Only 16% of Americans think democracy is functioning really well
Far be it for me to declare myself the ultimate arbiter of what's good or not, but when a plurality of Americans go on the record to say that democracy in this country is falling flat on its face — and crushing us underneath it in the process — I'm pretty comfortable going out on a limb to say that things sure seem "really bad."
According to a new poll from the Associated Press and NORC at the University of Chicago, nearly half of adults in the country believe democracy is not working well, compared to only 16% who said it was working very well. And while dissatisfaction with politics is hardly a new phenomenon, the polling data suggests a particularly partisan trend in recent months. Per AP:
In October, about two-thirds of those who identify with the GOP, 68%, said democracy was working at least somewhat well. That figure plummeted to 36% in January. Democratic views whipsawed in the opposite direction, with 70% reporting democracy working at least somewhat well compared with 37% in the fall.
The precipitous divergence can likely be traced in part to the usual shift in public sentiment inherent in any transition of power between one political party and another; Republicans are more inclined to be pessimistic when a Democratic administration is sworn in, and vice versa. (The poll showed a similar, albeit somewhat less dramatic, flip among Republicans and Democrats when asked whether America's best days are ahead or behind us.) But, as AP notes, in this case the bifurcated sense of faith in democracy can also be attributed to former President Donald Trump's explicit efforts to cast doubt onto the electoral process as a whole during his final months in office.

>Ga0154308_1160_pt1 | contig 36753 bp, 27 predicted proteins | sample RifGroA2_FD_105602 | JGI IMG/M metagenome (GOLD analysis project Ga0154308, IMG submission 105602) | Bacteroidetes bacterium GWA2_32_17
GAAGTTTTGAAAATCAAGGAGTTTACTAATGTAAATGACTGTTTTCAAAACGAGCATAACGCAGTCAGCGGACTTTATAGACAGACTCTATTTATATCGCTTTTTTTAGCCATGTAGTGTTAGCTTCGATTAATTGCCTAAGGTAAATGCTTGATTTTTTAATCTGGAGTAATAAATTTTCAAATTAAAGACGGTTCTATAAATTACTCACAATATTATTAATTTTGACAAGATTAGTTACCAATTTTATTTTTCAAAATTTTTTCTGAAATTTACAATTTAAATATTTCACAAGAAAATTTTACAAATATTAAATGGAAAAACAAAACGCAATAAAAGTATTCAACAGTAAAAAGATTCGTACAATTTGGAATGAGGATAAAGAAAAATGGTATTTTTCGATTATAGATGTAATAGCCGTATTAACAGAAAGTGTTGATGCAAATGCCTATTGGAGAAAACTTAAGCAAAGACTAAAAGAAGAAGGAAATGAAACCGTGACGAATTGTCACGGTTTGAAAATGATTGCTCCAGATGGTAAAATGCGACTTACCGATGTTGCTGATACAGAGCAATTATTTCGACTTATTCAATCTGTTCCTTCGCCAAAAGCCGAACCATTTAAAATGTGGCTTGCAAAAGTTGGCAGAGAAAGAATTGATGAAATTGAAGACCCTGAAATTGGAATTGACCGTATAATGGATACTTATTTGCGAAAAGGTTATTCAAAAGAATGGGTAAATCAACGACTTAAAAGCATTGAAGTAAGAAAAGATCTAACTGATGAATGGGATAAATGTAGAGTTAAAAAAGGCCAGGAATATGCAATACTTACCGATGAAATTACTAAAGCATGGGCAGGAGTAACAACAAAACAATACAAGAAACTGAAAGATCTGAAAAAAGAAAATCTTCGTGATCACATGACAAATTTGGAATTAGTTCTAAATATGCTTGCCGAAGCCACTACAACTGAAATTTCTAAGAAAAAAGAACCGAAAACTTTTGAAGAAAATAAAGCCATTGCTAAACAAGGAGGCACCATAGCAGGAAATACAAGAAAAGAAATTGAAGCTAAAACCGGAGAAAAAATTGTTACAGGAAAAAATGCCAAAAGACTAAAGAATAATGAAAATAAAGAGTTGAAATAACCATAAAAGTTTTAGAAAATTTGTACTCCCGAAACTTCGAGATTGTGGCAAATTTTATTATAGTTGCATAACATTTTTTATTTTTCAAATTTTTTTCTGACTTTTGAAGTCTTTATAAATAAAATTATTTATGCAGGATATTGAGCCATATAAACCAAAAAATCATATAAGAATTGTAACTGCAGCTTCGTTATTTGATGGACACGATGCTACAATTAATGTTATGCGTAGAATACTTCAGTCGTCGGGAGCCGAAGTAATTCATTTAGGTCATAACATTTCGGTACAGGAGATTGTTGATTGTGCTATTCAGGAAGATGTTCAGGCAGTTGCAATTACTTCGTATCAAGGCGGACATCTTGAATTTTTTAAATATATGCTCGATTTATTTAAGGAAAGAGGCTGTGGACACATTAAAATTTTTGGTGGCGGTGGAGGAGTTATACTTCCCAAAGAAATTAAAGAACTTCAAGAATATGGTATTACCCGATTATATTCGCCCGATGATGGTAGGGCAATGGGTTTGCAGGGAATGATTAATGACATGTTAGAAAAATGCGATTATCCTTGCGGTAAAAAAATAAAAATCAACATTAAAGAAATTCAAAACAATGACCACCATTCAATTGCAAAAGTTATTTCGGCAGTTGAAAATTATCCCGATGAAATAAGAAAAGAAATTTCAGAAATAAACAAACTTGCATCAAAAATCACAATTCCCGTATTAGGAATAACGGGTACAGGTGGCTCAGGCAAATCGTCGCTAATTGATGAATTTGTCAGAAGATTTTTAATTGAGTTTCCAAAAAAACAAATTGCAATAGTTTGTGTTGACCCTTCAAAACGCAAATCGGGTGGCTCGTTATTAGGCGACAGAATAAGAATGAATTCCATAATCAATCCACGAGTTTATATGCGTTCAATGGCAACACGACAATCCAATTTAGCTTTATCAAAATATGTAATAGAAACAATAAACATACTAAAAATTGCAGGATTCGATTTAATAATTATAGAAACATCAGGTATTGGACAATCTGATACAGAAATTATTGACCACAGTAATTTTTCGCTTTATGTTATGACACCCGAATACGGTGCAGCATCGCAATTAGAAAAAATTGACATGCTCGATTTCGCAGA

Which isn't to say the poll is all doom and gloom. While still underwater, Congress's overall approval rate is slowly increasing, and a surprising number of American adults agree on the principles that are important "to the U.S. identity as a nation," such as a fair judicial system, personal liberties, and the ability to achieve a (conspicuously undefined) "American dream" — all three of which polled at 80% or higher.
The fairly overwhelming agreement on what is important, coupled with the striking disagreement on whether those values are actually being enacted by those in power, is a perfect encapsulation of the largely partisan dysfunction that has pushed the United States into a position of intractable political gridlock. The only question left is: What, if anything, can bridge this widening divide?